Edit Blog Post
Published: April 7th 2013
I've put off writing this entry as I've had a hard time finding the perfect way to describe my time spent in the African bush of Southern Botswana. Where do I even begin? Do I start with the ever-present sounds of monkeys and birds, the smell of dead elephants, or the sunsets that truly took my breath away? Some of the aspects are amazing, some are less than desirable, but they mixed together to form a priceless week. I left Botswana feeling accomplished, proud, at peace, and completely unready for my time to be over. But I suppose the best place to start is, in fact, the beginning.
We arrived at the teeny airport of Polokwane in the afternoon of November 30th. In typical African style, our driver was MIA upon our arrival, but we targeted a young man wearing a Projects Abroad t-shirt (our program). It turns out that he had been at the camp for two months and was now waiting for his flight to Cape Town. We spent the better part of an hour grilling him about what to expect. After he boarded his flight and left us with our boredom, I learned a little something about myself. I can sleep anywhere. I kid you not, I was sprawled across a freezing cold metal bench, in the middle of the airport with all of our luggage surrounding me and I slept like a baby. Finally the driver and two of the other volunteers showed up! As it turns out, alcohol is not permitted on the reserve where the camp is located, so being girls of my own heart, Laurie and Carol (the two French-speaking volunteers), requested that we pick up beer for the drive across the border. After making our purchases, we took off in the pickup truck and made good time to the South African-Botswanian border. We were met by a program staff member, Dave, in a big safari jeep. We loaded up and drove the hour and a half drive through the bush to our camp. The staff is in the middle of building a new camp and because of this, we were in between locations. This was fairly lucky on our part, for we allowed to temporarily stay at "Island Camp", a tourist camp set up to be slightly more posh than what we would have otherwise gotten.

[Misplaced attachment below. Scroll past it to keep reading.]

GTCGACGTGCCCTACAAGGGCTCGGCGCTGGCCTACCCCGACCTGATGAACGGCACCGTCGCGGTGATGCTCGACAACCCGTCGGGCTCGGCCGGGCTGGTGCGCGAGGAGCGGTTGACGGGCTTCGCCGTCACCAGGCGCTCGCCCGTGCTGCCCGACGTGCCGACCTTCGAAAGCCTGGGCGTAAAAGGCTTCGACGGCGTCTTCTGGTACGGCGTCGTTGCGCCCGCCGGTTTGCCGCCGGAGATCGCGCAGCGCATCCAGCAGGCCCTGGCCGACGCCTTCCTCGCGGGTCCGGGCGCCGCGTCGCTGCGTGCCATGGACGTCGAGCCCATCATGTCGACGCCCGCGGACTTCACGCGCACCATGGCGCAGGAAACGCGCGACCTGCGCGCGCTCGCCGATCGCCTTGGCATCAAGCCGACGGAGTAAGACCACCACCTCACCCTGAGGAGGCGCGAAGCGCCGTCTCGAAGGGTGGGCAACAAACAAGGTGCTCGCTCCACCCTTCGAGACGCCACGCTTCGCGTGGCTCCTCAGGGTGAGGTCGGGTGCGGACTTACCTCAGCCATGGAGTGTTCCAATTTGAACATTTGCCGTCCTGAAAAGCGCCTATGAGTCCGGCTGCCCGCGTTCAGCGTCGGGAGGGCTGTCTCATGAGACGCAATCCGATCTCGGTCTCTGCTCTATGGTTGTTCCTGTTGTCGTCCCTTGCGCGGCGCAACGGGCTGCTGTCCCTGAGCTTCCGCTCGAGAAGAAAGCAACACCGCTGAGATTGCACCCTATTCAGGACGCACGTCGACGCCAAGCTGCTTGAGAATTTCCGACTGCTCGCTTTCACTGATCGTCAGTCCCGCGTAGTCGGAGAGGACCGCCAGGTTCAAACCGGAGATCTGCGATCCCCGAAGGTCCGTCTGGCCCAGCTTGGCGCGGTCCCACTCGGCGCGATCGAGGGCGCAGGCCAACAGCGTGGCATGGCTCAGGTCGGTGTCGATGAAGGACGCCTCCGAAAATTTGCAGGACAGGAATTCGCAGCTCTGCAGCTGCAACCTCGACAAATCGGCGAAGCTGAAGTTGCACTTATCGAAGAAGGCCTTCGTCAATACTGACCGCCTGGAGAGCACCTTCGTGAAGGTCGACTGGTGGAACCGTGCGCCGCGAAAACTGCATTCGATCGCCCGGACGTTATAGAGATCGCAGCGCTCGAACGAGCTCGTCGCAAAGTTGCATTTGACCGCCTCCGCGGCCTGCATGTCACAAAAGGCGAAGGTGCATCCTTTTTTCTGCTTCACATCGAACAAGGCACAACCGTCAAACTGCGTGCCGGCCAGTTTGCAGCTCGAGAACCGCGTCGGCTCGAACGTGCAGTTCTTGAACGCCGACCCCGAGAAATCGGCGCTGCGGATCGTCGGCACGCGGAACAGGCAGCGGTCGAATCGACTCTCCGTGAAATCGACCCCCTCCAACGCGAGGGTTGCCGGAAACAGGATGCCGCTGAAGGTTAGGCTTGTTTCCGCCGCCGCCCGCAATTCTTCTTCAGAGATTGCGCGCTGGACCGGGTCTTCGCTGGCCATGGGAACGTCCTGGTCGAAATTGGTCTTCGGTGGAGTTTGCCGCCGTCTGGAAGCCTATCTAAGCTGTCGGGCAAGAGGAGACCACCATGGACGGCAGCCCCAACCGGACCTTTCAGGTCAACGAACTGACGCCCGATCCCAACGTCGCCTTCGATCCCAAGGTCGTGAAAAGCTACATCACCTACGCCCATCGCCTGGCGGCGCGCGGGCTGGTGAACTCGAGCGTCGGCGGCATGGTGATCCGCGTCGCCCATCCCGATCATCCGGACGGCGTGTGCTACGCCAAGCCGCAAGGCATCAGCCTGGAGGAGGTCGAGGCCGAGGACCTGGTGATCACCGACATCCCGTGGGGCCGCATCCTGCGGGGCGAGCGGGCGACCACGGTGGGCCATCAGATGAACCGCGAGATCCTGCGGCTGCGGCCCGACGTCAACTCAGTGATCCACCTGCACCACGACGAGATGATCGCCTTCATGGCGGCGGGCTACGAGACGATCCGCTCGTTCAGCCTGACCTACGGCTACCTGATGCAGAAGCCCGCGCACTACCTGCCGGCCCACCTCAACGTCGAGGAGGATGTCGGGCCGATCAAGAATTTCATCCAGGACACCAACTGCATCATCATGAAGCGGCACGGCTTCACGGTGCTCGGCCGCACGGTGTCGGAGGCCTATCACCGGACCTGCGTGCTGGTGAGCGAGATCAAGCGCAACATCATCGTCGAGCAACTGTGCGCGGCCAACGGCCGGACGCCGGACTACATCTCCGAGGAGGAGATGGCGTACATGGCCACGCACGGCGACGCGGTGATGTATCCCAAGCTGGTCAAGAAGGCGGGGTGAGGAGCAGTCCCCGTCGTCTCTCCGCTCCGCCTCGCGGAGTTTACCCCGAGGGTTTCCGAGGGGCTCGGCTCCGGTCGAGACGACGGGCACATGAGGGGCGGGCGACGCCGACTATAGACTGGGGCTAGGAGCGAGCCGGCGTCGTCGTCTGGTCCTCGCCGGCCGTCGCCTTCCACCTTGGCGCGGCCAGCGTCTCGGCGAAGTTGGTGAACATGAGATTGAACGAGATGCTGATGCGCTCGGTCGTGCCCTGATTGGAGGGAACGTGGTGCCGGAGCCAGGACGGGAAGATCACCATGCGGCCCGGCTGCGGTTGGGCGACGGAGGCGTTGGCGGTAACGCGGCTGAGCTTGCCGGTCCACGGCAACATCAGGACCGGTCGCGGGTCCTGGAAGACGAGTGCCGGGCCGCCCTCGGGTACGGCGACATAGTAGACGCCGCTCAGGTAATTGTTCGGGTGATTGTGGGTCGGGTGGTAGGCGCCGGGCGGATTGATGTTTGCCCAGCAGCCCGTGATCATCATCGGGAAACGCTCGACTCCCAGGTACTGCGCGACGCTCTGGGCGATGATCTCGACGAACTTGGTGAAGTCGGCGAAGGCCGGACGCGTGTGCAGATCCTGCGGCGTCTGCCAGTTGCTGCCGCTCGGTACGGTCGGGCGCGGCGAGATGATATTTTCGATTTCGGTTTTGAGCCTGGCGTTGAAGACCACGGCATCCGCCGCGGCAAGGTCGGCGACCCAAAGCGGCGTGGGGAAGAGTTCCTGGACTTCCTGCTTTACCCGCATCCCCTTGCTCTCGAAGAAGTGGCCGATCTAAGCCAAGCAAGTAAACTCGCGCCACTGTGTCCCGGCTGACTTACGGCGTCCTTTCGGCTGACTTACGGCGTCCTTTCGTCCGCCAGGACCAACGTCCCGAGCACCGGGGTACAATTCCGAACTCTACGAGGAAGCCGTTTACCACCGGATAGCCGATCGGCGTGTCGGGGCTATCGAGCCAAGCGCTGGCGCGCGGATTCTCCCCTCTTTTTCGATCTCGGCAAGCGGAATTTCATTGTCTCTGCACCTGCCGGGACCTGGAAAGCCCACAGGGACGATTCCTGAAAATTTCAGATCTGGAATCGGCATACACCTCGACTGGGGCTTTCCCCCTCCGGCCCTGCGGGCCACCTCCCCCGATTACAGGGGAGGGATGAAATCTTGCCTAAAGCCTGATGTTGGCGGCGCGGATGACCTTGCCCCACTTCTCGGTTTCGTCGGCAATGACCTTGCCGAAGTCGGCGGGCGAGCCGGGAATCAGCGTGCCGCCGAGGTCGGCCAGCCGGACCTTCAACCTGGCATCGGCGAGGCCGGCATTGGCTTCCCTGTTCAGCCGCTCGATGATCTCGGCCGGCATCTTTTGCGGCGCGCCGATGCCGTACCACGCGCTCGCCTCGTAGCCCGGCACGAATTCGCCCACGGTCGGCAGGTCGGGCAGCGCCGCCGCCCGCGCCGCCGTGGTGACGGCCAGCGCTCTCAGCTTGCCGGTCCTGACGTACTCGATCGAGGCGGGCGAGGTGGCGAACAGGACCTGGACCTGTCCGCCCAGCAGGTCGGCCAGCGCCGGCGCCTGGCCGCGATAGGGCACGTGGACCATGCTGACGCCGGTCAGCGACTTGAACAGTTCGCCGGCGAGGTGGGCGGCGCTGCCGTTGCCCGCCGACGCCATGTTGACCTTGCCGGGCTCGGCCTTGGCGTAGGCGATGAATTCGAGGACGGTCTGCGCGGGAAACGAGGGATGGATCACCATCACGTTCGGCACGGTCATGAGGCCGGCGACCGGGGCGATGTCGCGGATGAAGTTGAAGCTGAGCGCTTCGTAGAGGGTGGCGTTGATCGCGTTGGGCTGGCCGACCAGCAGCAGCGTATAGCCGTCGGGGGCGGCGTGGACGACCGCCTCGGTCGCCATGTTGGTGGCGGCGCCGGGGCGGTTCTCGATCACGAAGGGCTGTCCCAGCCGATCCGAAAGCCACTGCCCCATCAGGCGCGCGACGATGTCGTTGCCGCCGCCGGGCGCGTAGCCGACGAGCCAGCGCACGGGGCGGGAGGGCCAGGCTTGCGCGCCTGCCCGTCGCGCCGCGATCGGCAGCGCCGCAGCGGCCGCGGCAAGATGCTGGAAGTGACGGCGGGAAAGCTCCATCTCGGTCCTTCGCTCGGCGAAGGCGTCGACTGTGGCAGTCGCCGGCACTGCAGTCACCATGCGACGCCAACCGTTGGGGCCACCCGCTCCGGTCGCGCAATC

When we arrived at camp, we were immediately faced with the cliche outdoor adventure scenario, to cross a rickety wooden bridge hung over a crocodile infested pond. In order to be perfectly honest, my first thought was "Hell no." But somehow I managed to get myself and my luggage across. Once safely on the island, we met our fellow volunteers and the staff members. Due to the fact that it was nearing the holidays, not many campers were left, so we were two of seven or so girls. Also at Island Camp were the three tour guide staff members: a couple named Dave and Tess, and a guy named Ali. Once introductions were made, we got situated in our tent that we shared with Caroline, a German girl whom we had actually met on the Garden Route tour. Our first night only consisted of eating dinner in the lodge, a large open air room, with a thatched roof and a connected kitchen, and settling in to sleep. There is solar powered energy in the lodge, which means at night, it gets dark, for there is no electricity. I rather liked that, because it meant that I was able to fall asleep every night at promptly nine o'clock.